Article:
Propaganda Wars

In Commentary, FILM, THEATRE & TV, HOME by Hannah Oliver

Propaganda plays a part in many conflicts and to some extent it can even be the catalyst of war itself. The recent conflict in Ukraine that has been simmering since its independence from Russia in 1991 exploded both back in 2004 with the Orange Revolution and most recently last November with the most current one. Both sides would swear on the truthfulness of their information but with my own eyes and ears, while in Ukraine over the summer, I came across propaganda at every turn.

The war situation in Ukraine has become desperate with groups splintering and confusion over the true role of the revolution disappearing from sight, from our sight in the West. I decided to go to Ukraine at the beginning of the summer and photograph what I saw in order to portray an objective view of the aftermath of the revolution through the eyes of a young person. A view I felt had been severely overlooked by mainstream media.

But it is hard to blame Sky news, the BBC, STV and similar major TV companies when in fact they are just pandering to the public’s demands. Among many of us there is a want for bite size snippets of whatever extreme events are going on now. In the world of BuzzFeed and Twitter long, drawn-out features are less popular.

12Ukraine has always been a tenuous hot-pot of different ethnic groups with a strong divide between Europe – and Russia-leaning people. The main concern I perceived back in April, when I was writing a feature for The Student newspaper, was that Putin had apparently begun an ‘information war’.

One of my sources spoke about how ‘he [President Putin] started to show terrible news on their [Eastern Ukrainian’s] TV channels, that western Ukraine hates people from eastern Ukraine.’ They went on to say: ‘It’s not true but people ceased to understand.’

It became increasingly difficult as media channels from both Western and Eastern Ukraine were interpreting violent events in different ways, each blaming the other side. As further people were directly affected their anger turned towards other Ukrainians – ‘Ukrainian against Ukrainian’ as one of the young students I met in Kiev put it.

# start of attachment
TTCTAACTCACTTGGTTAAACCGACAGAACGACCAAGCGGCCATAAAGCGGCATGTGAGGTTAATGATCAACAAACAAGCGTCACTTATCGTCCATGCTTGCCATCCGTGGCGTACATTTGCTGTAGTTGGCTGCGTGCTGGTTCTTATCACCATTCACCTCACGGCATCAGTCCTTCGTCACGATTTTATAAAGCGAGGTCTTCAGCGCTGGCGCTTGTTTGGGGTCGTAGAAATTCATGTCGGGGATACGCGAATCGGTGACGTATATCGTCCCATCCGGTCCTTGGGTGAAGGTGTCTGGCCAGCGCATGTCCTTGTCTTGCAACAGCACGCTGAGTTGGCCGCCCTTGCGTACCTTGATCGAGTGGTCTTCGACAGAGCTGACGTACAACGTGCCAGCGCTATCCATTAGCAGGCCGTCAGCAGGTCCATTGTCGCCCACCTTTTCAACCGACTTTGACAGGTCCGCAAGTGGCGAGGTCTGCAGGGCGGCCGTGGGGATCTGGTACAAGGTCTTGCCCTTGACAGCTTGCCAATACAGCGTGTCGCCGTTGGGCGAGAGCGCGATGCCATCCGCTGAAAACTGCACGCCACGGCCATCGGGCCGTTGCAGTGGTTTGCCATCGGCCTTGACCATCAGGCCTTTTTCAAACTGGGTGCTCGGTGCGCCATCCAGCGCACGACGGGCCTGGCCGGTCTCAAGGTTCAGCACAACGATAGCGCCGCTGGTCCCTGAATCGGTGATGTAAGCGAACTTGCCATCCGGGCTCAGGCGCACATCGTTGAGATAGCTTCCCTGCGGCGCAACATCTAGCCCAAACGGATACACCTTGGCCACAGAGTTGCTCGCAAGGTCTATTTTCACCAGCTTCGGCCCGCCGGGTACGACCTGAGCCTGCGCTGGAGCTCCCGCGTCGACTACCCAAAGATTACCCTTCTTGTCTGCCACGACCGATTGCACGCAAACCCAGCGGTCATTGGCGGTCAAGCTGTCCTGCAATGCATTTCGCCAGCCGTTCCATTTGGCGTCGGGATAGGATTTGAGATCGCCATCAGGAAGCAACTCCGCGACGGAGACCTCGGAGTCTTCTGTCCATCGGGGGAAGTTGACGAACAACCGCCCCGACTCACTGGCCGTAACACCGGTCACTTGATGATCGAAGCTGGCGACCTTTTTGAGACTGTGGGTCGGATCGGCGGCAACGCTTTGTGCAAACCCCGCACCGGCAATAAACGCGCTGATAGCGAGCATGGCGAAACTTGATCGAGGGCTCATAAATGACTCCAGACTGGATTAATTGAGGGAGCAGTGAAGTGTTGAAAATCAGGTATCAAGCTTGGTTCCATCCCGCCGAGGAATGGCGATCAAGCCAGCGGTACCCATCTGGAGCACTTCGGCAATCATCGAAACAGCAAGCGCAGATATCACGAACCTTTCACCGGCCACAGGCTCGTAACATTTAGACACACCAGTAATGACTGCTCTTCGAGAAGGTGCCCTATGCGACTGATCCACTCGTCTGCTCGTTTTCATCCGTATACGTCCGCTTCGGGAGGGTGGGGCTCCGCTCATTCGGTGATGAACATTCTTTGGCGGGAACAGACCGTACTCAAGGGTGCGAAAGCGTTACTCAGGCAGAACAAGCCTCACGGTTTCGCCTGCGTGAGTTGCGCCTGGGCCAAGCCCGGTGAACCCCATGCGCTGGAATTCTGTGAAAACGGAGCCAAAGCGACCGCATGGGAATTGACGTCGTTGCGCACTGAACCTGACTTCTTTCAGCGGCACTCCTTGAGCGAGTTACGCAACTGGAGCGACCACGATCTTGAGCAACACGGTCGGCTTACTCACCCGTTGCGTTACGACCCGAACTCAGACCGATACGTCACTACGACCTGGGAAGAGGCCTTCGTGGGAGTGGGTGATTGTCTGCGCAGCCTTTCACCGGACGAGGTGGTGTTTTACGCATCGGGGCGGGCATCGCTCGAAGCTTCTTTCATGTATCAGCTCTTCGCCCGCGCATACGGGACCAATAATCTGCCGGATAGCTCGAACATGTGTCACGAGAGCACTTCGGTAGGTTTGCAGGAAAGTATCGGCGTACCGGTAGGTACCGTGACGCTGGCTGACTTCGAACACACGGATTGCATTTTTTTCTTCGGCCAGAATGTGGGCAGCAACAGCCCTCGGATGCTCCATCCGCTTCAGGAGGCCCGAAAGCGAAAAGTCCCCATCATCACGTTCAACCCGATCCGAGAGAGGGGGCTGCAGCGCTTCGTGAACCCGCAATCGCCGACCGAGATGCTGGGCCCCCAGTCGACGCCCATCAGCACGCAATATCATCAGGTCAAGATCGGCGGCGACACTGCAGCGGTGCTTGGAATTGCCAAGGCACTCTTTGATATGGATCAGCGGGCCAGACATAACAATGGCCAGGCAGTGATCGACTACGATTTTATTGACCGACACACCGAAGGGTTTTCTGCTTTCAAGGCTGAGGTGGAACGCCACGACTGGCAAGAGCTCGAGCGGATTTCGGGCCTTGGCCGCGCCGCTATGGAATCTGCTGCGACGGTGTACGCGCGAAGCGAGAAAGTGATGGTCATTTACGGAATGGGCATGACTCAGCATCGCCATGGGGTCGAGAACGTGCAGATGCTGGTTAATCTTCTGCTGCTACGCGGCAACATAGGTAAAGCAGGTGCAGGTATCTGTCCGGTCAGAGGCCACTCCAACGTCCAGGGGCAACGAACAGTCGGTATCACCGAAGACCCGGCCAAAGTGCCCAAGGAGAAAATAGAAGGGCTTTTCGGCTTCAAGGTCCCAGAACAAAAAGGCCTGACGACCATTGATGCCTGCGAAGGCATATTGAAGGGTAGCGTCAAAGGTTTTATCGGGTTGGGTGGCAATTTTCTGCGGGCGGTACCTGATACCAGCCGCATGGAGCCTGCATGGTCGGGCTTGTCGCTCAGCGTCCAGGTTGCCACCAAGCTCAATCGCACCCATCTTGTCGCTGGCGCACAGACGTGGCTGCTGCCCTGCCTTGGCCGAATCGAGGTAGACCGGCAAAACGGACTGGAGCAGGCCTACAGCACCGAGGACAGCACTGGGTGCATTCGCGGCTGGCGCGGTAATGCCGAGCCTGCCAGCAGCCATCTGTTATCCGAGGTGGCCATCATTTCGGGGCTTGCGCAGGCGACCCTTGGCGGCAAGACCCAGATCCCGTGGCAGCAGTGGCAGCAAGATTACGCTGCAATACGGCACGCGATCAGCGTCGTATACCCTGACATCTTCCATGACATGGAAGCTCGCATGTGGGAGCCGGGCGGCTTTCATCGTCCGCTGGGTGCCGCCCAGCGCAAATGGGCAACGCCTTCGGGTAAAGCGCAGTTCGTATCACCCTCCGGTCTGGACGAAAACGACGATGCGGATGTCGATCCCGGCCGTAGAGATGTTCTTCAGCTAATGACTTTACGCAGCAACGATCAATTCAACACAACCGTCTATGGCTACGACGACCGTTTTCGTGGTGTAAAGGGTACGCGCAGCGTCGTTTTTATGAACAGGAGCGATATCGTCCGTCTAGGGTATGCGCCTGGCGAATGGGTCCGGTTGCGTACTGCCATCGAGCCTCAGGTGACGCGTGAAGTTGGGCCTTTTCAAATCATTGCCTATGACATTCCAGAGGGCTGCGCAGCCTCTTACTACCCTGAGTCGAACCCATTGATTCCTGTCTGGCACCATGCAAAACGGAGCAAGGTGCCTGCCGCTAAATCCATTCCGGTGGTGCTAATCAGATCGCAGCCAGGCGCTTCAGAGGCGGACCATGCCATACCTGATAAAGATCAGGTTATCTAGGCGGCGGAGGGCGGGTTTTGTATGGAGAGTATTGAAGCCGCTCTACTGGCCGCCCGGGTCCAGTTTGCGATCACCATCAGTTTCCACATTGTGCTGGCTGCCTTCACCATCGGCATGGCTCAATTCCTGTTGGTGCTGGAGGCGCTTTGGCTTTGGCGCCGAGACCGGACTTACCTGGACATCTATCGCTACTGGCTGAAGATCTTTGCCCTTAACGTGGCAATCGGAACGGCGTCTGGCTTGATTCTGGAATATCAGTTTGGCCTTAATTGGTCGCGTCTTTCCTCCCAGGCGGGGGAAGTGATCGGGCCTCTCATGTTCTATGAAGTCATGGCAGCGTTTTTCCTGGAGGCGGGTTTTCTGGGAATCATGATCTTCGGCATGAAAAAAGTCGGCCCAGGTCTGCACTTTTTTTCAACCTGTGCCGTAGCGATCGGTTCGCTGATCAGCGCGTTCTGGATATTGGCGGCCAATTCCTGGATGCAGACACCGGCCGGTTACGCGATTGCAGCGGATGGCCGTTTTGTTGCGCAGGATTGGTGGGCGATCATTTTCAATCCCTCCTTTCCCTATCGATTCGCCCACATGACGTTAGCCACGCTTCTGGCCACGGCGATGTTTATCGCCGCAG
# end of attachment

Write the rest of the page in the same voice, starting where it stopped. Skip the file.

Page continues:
But the interpretation of the news channels were not only to blame as some people believe that protestors often secretly incited violence amongst themselves in order to rally peaceful camps against the government and to start the riots.

Originally both protestor and police found it hard to fight one another, especially in Kiev where strong opinions against Europe were low. But as acts of violence increased, and with confusion about the sources of these dangerous events, both protestor and police force began to doubt each other.

13Anya Korbut, a young photographer and journalist I met while researching my first article on Ukraine told me that Ukrainian media is split right down the middle, with 50% supporting the new Ukrainian government and 50% supporting the pro-Russia policy. She also believes that Russian media is far from truthful; ‘there is a huge difference between our media and the Russians. This is because Russia build their informational policy on propaganda and 90% lying about everything.’

Worryingly the propaganda may be working; ‘some people in Russia and Belorussia still say ‘there is no war’. There is war.’

This war of words and mistrust of the media has led to complete confusion among some of the factions fighting for a pro-Europe Ukraine. A more dangerous component in the mix is mercenaries. People being paid to fight for certain sides, especially, it seems according to reports, for the Russians; ‘there are many different groups of people with weapons, trying to act in their private interests, sometimes really aggressive and stupid.’

The media played a huge role in this war and continues to do so. Many people believe that it was the news channels themselves that both ignited and fueled the aggression between eastern and western Ukraine. A sad, classic case where subjectivity and bias has infiltrated the media.

Georgia Forsyth Sijpestijn

Georgia Forsyth Sijpestijn is a photojournalist, investigative reporter and blogger. Her work includes Ukrainian Days, Ukrainian Fights and Investigative, an environmental blog – see here. She is also Photo Editor for The Student newspaper. Studying Ecological and Environmental Science at The University of Edinburgh, she loves travelling and sticking her nose into things. All she needs is her camera, pen and notebook and a plane ticket…to anywhere.

If you would like to check out Georgia’s photoblog of post-revolution Ukraine go to her site Ukrainian Days, Ukrainian Fights – visit it here.

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